Photo Essay, Luis Cubas
[flagallery gid=7] For most, the word “anniversary” evokes memories of happy times. But on August 6th, the word took on an entirely different meaning in Richmond. It was on that date last year that a huge black cloud was seen pluming out of the Chevron Refinery, which was the byproduct of a massive explosion and fire that, it was discovered later, could have been prevented.
Three days before the anniversary, over 2,000 people gathered outside the Richmond BART station for a march to the Chevron refinery for what protesters claimed are environmentally unfriendly practices by the big oil company. Speakers included Bill McKibben of environmental group 350.org and Richmond Mayor Gayle McLaughlin.
While most protesters showed up to demand stricter environmental and safety standards at the refinery, others were protesting the proposed Keystone XL tar sands pipeline and demand Chevron transition from fossil fuels to renewable energy. They were all there to hold Chevron accountable. One of the pamphlets being circulated at the protest read: “Oil corporations are among the richest and most profitable in the world, so they are also the most politically powerful. Chevron is the 8th largest in the world and #1 in California.”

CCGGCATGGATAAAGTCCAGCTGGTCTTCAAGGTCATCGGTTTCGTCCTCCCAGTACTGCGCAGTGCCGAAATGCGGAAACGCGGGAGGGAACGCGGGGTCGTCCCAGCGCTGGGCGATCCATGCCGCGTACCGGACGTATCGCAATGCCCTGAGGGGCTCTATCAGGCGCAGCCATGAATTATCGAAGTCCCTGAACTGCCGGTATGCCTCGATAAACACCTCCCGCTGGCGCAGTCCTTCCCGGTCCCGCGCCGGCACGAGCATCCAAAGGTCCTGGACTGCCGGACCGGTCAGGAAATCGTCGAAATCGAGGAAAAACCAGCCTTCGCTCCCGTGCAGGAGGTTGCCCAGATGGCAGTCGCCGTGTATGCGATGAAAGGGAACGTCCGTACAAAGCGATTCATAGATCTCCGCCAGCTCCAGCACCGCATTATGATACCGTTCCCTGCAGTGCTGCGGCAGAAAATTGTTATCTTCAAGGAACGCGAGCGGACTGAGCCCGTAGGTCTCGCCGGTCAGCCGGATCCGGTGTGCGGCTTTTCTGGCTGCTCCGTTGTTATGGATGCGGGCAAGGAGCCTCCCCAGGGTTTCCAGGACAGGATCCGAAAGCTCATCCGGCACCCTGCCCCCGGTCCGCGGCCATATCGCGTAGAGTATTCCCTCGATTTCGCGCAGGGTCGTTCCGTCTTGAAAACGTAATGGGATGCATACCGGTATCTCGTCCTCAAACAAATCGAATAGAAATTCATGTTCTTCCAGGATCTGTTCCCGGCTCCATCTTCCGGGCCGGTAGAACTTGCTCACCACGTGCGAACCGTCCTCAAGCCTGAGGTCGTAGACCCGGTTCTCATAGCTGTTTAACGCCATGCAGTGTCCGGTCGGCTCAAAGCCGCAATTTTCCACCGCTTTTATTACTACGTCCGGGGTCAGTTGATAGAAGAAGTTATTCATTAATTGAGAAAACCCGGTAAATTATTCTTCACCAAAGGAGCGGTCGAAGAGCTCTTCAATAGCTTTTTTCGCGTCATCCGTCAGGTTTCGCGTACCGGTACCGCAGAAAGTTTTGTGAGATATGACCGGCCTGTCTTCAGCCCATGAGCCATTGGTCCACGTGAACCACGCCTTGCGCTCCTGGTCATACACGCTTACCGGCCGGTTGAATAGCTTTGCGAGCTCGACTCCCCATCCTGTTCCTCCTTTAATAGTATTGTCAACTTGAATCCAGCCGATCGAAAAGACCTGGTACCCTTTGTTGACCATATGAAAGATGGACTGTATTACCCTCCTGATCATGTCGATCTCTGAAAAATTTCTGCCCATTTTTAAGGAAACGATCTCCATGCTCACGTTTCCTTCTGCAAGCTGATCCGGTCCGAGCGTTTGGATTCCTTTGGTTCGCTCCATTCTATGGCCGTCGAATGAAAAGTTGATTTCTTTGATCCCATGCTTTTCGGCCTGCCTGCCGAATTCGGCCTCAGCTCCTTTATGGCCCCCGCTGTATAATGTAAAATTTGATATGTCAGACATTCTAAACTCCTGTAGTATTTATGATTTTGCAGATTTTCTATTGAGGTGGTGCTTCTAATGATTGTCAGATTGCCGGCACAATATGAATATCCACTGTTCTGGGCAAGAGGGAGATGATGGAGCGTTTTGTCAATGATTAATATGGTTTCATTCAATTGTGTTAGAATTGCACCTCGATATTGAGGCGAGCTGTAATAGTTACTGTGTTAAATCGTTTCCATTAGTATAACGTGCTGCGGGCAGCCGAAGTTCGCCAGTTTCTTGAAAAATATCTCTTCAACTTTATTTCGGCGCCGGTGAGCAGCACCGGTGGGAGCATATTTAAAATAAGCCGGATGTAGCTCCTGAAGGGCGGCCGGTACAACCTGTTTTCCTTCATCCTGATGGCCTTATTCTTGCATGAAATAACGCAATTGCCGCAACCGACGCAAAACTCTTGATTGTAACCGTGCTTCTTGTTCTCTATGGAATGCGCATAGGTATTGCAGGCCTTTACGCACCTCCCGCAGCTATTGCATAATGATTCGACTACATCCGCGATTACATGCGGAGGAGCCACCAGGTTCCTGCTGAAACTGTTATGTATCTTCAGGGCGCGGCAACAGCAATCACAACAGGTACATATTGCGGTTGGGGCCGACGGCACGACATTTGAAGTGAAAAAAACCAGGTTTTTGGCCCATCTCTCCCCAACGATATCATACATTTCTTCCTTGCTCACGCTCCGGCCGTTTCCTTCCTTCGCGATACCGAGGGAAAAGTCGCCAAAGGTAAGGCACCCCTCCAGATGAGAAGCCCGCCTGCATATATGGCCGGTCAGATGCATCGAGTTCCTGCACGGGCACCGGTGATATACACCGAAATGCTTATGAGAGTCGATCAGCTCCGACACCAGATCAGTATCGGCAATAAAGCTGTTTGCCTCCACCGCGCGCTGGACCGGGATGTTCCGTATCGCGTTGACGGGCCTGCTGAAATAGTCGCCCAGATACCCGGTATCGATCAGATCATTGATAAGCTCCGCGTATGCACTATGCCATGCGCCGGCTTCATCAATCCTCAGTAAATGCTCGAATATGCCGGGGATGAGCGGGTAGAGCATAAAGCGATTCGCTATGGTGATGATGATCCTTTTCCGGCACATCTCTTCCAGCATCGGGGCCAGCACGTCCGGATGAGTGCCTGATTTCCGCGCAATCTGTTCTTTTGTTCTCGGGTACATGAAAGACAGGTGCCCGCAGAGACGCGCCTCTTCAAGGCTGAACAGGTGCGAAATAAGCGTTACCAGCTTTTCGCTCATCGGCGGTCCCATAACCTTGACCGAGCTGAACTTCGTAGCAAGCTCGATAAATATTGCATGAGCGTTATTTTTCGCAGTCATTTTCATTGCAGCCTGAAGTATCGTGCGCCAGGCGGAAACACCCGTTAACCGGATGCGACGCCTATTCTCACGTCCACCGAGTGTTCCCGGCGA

At the protest, one could feel the power and will of the demonstrators, every single one of them determined to make their point — that Chevron has been a huge disappointment to many in the community.
The protesters were escorted by Richmond police officers throughout the march and while it was largely peaceful, over 200 demonstrators were arrested afterward and later released.